Monday, February 18, 2019
Willis Edwards Succumbs to Cancer
By Yussuf J. Simmonds (Managing Editor)
Published July 12, 2012


Willis Edwards Succumbs to Cancer 

“He fought the good fight. He finished the course. He kept the faith. At 4:40p.m. on Friday, the 13th of July 2012, my “bestest friend in the whole wide world,” Willis Franklin Earl Edwards succumbed to cancer and departed this existence for his heavenly residence.

He left on the wings of angels and arrived at the Pearly Gates in God’s own time.

Final arrangements are pending and will be announced over the next few days. Thank you for the outpouring of love shown to Willis while he was here with us.”


Jackie Hawthorne


 Willis Edwards at the NAACP Awards  


Willis with Don Cornelius   


He is regarded by those who know him well as the “go-to” guy; whether it’s in halls of  local, state or federal government; in the bright lights of Hollywood; in the church or the temple; or as a community organizer; Willis can get you what you need or where you need to go.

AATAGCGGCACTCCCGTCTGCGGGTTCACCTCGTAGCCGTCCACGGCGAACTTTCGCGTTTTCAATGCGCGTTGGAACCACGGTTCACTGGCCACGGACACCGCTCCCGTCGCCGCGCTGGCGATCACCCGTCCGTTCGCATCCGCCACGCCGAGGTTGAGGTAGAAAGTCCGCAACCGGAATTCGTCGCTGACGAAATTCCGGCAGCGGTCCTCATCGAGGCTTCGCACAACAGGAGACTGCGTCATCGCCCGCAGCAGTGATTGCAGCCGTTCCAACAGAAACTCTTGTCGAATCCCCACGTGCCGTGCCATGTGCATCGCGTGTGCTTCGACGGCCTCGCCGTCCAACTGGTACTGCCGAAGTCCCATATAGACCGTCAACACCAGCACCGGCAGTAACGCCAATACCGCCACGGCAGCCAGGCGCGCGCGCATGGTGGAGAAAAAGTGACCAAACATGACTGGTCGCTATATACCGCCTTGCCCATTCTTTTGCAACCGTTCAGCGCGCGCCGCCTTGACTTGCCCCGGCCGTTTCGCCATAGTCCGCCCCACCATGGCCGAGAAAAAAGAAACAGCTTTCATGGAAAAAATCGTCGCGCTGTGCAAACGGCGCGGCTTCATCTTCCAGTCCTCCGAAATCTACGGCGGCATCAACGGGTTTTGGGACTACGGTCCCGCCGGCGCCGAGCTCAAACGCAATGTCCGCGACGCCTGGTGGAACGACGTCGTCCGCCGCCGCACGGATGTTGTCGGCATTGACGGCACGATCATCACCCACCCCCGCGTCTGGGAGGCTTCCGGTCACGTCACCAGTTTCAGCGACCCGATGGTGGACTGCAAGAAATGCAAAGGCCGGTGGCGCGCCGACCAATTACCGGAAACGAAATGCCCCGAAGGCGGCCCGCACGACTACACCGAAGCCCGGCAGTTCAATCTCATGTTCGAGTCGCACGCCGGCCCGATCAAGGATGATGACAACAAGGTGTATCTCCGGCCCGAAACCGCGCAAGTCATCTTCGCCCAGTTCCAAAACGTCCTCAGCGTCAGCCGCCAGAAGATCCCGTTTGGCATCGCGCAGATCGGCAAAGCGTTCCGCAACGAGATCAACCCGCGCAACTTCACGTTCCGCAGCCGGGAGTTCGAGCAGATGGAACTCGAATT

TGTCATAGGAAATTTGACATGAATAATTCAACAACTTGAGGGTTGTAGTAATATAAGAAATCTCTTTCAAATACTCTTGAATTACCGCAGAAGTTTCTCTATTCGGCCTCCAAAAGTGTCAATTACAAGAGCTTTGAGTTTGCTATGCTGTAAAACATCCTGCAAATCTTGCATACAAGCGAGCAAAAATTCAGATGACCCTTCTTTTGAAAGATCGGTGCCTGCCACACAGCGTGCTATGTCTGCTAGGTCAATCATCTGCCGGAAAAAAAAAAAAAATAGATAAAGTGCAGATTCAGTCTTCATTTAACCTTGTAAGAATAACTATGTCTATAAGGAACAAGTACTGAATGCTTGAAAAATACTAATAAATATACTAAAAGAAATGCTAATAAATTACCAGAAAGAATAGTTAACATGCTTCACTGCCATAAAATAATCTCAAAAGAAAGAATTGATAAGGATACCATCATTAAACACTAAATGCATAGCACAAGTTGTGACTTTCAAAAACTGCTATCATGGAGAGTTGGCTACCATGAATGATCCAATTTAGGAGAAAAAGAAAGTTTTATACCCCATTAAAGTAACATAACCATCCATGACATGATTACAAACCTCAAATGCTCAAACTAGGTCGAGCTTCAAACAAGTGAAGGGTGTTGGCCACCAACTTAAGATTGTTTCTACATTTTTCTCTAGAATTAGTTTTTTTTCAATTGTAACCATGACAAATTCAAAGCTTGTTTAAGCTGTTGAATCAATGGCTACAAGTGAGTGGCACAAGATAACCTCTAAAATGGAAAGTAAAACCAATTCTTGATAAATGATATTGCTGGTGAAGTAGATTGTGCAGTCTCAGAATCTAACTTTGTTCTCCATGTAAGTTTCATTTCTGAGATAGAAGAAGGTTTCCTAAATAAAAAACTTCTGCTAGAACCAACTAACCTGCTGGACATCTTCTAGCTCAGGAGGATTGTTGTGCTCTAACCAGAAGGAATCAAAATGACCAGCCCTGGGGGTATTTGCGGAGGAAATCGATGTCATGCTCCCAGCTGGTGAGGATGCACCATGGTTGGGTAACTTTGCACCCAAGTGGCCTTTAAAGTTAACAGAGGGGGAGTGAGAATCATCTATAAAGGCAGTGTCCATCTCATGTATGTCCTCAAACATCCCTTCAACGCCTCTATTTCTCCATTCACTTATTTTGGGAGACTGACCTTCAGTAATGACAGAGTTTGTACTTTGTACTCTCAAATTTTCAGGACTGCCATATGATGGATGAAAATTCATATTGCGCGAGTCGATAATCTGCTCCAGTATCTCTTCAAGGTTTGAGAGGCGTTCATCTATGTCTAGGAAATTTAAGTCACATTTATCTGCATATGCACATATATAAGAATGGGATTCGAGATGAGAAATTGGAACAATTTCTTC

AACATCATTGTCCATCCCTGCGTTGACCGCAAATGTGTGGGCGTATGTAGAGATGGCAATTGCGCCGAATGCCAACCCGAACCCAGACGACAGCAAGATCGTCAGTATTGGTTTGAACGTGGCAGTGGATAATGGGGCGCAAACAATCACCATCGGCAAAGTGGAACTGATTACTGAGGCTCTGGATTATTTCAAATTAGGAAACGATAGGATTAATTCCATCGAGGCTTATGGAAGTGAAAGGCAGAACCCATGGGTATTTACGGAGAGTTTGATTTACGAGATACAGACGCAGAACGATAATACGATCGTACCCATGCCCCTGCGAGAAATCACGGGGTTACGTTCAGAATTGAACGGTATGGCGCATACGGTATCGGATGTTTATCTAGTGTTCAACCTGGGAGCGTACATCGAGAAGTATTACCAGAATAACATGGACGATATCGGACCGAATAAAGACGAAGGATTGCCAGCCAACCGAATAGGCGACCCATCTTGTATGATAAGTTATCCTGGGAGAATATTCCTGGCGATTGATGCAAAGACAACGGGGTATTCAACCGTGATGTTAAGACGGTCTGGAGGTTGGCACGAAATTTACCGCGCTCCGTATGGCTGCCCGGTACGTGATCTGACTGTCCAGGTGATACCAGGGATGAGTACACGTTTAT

VIDEO: A Tribute to Willis Edwards


     Willis Edwards (affectionately called ‘Willis’) is a fixture in Los Angeles and he cast a very unassuming shadow – if one does not know who he is and what he has done for his community – it would not show by his down-to-earth appearance.  But he is a giant via his deeds and actions on behalf of others.  He definitely does not seek fame or fortune; he has never held an elected office (though he ran once and has worked for, and on behalf of many elected officials), to state that Willis is one of a kind is not an understatement; he definitely is.

     Willis was raised in Palm Springs and ‘caught’ the activist bug during his college years at Cal-State L.A. where he was elected as the first Black student body president with the help of his friend, Steve Cooley, who is now the L.A. County District Attorney. (That relationship has served Willis when, for as a community organizer and activist, he has had to reach out to the D.A.’s office while seeking a measure of justice for some in the community).